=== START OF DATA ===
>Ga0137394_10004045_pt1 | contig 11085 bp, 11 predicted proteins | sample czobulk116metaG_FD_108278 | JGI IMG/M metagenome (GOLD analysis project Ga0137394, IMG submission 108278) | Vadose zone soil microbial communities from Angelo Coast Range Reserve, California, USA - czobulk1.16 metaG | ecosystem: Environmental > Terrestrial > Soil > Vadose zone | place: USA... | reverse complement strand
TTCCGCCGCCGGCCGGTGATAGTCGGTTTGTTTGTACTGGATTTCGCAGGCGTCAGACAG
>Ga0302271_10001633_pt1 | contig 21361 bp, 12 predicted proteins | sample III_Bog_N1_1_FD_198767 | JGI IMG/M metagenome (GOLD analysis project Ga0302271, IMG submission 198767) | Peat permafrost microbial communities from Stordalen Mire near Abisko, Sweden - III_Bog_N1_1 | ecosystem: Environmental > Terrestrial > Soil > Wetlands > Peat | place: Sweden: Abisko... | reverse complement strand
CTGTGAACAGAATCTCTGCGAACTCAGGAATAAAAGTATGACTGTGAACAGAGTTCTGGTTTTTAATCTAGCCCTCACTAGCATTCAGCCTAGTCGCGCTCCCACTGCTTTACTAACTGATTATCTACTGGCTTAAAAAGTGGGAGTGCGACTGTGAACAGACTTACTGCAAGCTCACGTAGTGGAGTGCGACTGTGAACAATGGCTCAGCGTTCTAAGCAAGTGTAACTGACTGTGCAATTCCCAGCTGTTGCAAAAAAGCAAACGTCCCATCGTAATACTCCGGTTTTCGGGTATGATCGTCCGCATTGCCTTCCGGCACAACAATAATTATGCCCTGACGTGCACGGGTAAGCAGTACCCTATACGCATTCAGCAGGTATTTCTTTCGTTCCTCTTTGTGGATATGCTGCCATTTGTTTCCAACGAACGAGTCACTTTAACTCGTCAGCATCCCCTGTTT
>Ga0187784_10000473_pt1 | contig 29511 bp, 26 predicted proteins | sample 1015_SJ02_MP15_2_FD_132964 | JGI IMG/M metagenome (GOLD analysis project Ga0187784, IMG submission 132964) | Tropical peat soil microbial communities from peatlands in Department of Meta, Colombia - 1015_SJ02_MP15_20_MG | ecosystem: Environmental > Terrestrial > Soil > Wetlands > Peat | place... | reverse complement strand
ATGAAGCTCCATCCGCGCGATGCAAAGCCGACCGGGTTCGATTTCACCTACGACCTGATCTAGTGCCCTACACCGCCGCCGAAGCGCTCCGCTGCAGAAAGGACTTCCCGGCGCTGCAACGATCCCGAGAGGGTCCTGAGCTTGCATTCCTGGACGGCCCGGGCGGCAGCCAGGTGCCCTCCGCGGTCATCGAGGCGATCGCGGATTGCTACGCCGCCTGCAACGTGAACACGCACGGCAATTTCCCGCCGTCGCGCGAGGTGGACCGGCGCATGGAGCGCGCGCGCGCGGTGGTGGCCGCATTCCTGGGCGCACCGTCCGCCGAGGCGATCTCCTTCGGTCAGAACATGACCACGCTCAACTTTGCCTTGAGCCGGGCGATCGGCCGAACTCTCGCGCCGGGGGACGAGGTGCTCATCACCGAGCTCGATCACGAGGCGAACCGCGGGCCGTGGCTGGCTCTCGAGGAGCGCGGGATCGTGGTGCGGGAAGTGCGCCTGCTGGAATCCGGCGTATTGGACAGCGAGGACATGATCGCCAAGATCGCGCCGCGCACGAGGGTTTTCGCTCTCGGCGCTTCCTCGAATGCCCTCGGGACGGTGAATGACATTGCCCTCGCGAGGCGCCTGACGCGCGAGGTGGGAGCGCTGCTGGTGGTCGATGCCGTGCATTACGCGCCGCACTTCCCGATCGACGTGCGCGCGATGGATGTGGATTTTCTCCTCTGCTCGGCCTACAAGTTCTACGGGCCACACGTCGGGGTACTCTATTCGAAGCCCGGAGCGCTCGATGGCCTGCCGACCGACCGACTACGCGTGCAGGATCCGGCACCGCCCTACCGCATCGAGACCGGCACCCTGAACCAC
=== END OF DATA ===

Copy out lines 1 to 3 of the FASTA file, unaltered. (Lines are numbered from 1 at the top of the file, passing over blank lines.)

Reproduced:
>Ga0137394_10004045_pt1 | contig 11085 bp, 11 predicted proteins | sample czobulk116metaG_FD_108278 | JGI IMG/M metagenome (GOLD analysis project Ga0137394, IMG submission 108278) | Vadose zone soil microbial communities from Angelo Coast Range Reserve, California, USA - czobulk1.16 metaG | ecosystem: Environmental > Terrestrial > Soil > Vadose zone | place: USA... | reverse complement strand
TTCCGCCGCCGGCCGGTGATAGTCGGTTTGTTTGTACTGGATTTCGCAGGCGTCAGACAG
>Ga0302271_10001633_pt1 | contig 21361 bp, 12 predicted proteins | sample III_Bog_N1_1_FD_198767 | JGI IMG/M metagenome (GOLD analysis project Ga0302271, IMG submission 198767) | Peat permafrost microbial communities from Stordalen Mire near Abisko, Sweden - III_Bog_N1_1 | ecosystem: Environmental > Terrestrial > Soil > Wetlands > Peat | place: Sweden: Abisko... | reverse complement strand